Amazon's SWOT helped identify customer-centric service and a vast product range as strengths. Weaknesses were thin profit margins. Opportunities included global expansion, and threats were other e-commerce and retail giants. Amazon expanded globally and diversified into services like AWS to increase profitability.

10. Warren Buffett: The Oracle of Omaha

Warren Buffett’s investment strategy is akin to a SWOT analysis. Strengths include a deep understanding of value investing, while a weakness may be avoiding technology stocks initially. Opportunities lie in market downturns where asset prices are low, and threats are in market volatility. Buffet’s investment decisions, made considering these factors, have consistently outperformed the market.

Theoretical SWOT Analysis Examples

Here are some real-life examples where someone might use a SWOT analysis to make more informed decisions. These scenarios range from personal development to career planning and beyond.

Each of these scenarios showcases how a SWOT analysis can help make more informed choices in various aspects of life, from the mundane to the life-changing. By systematically analyzing strengths, weaknesses, opportunities, and threats, you can better assess your situation and make a plan that sets you up for success.

We've filled in the examples for you so you can get a sense of what it might include, but you're welcome to fill it in with your own relevant details too!

11. Choosing a College Major

  • Strengths: Strong in math and science subjects.
  • Weaknesses: Not particularly good at writing or history.
  • Opportunities: Growing demand for STEM-related careers.
  • Threats: Highly competitive field, potential for burnout.

12. Buying a Home

  • Strengths: Steady income and good credit score.
  • Weaknesses: Limited savings for a down payment.
  • Opportunities: Low-interest rates, a buyer's market.
  • Threats: Rapidly increasing property taxes, possible market downturn.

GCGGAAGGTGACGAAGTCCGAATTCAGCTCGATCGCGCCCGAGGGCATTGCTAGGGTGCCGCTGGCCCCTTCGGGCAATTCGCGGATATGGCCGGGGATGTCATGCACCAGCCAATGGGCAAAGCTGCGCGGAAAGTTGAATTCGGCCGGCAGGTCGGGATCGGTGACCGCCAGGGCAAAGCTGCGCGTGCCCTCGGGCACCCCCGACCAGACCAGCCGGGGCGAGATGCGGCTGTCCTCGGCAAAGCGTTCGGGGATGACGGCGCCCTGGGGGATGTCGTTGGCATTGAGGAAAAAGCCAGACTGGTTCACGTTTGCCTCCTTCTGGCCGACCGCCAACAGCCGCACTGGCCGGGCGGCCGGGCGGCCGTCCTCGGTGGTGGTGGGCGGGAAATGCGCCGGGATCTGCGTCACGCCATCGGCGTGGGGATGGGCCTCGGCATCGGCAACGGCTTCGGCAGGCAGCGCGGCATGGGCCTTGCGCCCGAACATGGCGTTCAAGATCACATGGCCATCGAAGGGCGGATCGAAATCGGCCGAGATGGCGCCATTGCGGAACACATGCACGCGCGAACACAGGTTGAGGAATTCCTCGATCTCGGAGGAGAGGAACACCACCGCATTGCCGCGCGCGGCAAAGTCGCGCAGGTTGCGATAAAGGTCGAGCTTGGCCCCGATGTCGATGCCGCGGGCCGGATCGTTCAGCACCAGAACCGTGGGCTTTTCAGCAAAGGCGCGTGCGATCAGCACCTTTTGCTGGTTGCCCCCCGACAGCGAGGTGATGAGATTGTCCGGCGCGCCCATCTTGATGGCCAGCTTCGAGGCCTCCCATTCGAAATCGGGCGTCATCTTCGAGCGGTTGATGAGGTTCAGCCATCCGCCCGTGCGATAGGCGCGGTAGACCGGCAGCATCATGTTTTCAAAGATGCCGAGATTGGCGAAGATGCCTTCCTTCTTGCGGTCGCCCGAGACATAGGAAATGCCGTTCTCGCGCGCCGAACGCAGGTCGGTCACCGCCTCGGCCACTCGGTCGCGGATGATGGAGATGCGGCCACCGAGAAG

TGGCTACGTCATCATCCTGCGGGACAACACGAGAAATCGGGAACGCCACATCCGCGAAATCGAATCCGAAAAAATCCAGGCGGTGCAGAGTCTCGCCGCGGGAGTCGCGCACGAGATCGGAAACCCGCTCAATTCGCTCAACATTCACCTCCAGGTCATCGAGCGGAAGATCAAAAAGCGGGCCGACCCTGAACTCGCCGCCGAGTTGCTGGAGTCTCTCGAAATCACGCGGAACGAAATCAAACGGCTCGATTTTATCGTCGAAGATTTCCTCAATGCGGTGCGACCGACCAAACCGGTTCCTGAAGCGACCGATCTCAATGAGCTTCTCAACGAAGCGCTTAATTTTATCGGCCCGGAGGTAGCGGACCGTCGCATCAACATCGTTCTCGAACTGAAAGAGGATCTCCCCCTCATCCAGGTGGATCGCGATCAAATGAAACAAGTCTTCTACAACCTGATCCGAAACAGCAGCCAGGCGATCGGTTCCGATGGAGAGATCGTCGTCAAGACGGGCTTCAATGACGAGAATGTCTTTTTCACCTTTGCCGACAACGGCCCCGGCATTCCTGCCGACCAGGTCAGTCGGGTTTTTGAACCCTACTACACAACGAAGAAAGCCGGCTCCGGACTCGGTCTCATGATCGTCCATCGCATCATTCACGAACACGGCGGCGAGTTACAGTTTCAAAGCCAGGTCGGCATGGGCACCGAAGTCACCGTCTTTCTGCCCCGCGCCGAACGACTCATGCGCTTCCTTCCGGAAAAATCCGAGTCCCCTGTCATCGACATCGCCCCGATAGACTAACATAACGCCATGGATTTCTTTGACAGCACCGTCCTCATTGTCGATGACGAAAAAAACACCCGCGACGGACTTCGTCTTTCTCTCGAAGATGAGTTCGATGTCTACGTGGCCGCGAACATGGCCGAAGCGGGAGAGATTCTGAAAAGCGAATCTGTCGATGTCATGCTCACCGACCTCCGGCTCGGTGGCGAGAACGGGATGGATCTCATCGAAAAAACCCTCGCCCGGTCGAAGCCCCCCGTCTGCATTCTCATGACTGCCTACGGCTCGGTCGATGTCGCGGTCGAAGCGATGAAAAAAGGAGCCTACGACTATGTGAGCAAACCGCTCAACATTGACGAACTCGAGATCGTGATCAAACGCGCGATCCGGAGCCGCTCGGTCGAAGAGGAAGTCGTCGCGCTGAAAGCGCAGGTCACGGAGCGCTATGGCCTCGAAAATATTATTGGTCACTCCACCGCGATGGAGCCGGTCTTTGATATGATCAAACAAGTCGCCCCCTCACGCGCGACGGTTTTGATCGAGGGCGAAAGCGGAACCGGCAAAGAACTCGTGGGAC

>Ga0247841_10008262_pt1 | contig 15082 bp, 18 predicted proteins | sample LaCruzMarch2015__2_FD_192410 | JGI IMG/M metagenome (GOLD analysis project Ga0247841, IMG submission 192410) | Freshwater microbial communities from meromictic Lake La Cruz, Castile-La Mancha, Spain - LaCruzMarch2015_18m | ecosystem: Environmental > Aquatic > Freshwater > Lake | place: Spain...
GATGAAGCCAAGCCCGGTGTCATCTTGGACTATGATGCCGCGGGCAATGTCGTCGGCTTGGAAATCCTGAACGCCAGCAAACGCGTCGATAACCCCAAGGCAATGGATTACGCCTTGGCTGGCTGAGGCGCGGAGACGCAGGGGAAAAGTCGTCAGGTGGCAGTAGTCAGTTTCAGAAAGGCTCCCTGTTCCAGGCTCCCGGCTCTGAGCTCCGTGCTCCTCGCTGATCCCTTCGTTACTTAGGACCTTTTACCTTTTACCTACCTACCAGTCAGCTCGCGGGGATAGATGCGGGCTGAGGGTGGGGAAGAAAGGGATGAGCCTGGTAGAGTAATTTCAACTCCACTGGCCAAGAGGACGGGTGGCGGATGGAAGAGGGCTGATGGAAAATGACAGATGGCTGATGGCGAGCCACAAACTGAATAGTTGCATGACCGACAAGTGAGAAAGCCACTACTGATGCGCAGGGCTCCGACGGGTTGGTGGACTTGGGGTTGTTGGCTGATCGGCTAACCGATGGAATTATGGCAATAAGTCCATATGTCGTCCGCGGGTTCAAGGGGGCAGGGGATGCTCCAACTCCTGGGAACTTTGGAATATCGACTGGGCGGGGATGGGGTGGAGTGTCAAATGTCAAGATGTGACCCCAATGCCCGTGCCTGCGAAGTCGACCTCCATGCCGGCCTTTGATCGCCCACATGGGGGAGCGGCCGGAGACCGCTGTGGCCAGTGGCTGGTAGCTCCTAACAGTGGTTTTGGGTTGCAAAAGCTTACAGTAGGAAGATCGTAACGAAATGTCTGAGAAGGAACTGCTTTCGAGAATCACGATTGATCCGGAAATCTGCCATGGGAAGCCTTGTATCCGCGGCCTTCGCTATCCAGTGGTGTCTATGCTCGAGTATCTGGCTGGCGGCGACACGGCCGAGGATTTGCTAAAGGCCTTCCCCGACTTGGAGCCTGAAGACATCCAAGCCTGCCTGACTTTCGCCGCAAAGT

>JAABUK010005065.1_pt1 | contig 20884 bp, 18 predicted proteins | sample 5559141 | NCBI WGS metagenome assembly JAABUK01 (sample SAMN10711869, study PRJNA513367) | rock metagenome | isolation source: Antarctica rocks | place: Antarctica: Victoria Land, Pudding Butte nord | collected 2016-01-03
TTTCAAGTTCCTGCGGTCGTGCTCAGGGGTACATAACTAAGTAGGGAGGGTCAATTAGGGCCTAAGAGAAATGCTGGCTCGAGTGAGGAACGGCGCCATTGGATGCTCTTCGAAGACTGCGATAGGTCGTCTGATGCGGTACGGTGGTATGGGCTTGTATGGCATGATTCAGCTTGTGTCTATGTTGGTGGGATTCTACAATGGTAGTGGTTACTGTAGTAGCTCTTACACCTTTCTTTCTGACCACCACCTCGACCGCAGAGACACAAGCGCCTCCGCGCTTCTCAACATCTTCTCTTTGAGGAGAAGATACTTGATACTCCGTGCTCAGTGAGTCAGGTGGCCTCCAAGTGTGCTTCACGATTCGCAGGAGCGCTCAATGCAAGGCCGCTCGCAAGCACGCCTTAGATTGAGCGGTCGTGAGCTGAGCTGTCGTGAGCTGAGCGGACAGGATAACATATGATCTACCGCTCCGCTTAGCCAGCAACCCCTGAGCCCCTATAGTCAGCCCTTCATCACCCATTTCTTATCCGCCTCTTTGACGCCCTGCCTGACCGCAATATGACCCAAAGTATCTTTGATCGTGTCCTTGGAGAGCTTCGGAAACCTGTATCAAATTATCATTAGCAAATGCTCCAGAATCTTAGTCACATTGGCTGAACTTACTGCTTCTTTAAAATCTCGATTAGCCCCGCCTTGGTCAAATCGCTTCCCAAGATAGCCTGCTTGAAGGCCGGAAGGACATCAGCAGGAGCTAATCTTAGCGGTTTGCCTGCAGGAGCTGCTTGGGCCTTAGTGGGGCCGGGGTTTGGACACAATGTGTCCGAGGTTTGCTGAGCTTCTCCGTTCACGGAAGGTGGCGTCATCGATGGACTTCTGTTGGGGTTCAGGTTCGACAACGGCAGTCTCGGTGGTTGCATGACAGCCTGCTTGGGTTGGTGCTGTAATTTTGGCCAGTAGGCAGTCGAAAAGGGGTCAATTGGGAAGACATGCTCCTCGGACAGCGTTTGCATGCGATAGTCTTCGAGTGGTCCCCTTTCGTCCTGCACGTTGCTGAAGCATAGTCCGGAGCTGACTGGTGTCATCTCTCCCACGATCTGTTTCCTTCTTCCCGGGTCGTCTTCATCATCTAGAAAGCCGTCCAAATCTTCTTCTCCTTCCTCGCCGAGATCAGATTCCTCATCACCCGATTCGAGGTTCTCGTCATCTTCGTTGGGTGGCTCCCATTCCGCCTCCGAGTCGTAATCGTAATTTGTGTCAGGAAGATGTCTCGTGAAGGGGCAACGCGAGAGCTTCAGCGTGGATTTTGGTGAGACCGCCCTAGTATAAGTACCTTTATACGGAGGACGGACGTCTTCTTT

13. Changing Careers

  • Strengths: Years of management experience.
  • Weaknesses: Lack of industry-specific knowledge.
  • Opportunities: Higher paying jobs in the new field.
  • Threats: Age discrimination, job market saturation.

14. Starting a Small Business

  • Strengths: Unique product idea and market knowledge.
  • Weaknesses: Limited funding and no business experience.
  • Opportunities: Untapped niche market.
  • Threats: Well-funded competitors, changing market demands.

15. Retirement Planning

  • Strengths: Healthy pension and 401(k) savings.
  • Weaknesses: High current living expenses, limiting extra savings.
  • Opportunities: Employer matching for retirement contributions.
  • Threats: Economic downturn affecting retirement funds.

16. Long-Distance Relationship

  • Strengths: Strong emotional connection and trust.
  • Weaknesses: Different time zones, communication barriers.
  • Opportunities: Possibility of relocation, technological ways to keep in touch.
  • Threats: Emotional fatigue, growing apart due to distance.

17. Getting Fit and Healthy

  • Strengths: High motivation and a local gym membership.
  • Weaknesses: Limited time and a penchant for junk food.
  • Opportunities: Work-from-home allows for a flexible schedule.
  • Threats: Winter season makes outdoor exercise less appealing.
man jogging

18. Running for a Local Office

  • Strengths: Active in the community and good public speaking skills.
  • Weaknesses: No experience in politics.
  • Opportunities: Growing discontent with current leadership.
  • Threats: Well-funded and experienced opponents.

19. Going Back to School

  • Strengths: Industry experience and employer tuition assistance.
  • Weaknesses: Been out of school for a long time, rusty study skills.
  • Opportunities: Career advancement and higher earning potential.
  • Threats: Balancing work, school, and family time.

20. Learning a New Skill or Hobby

  • Strengths: Quick learner and genuinely interested in the subject.
  • Weaknesses: Limited resources (books, courses) available.
  • Opportunities: Could turn the hobby into a side business.
  • Threats: Losing interest or becoming overwhelmed by the learning curve.

21. Planning a Big Family Vacation

  • Strengths: Good organizational skills, decent travel budget.
  • Weaknesses: Conflicting schedules among family members.
  • Opportunities: Off-season travel deals, group discounts.
  • Threats: Unforeseen expenses, potential for family conflicts during the trip.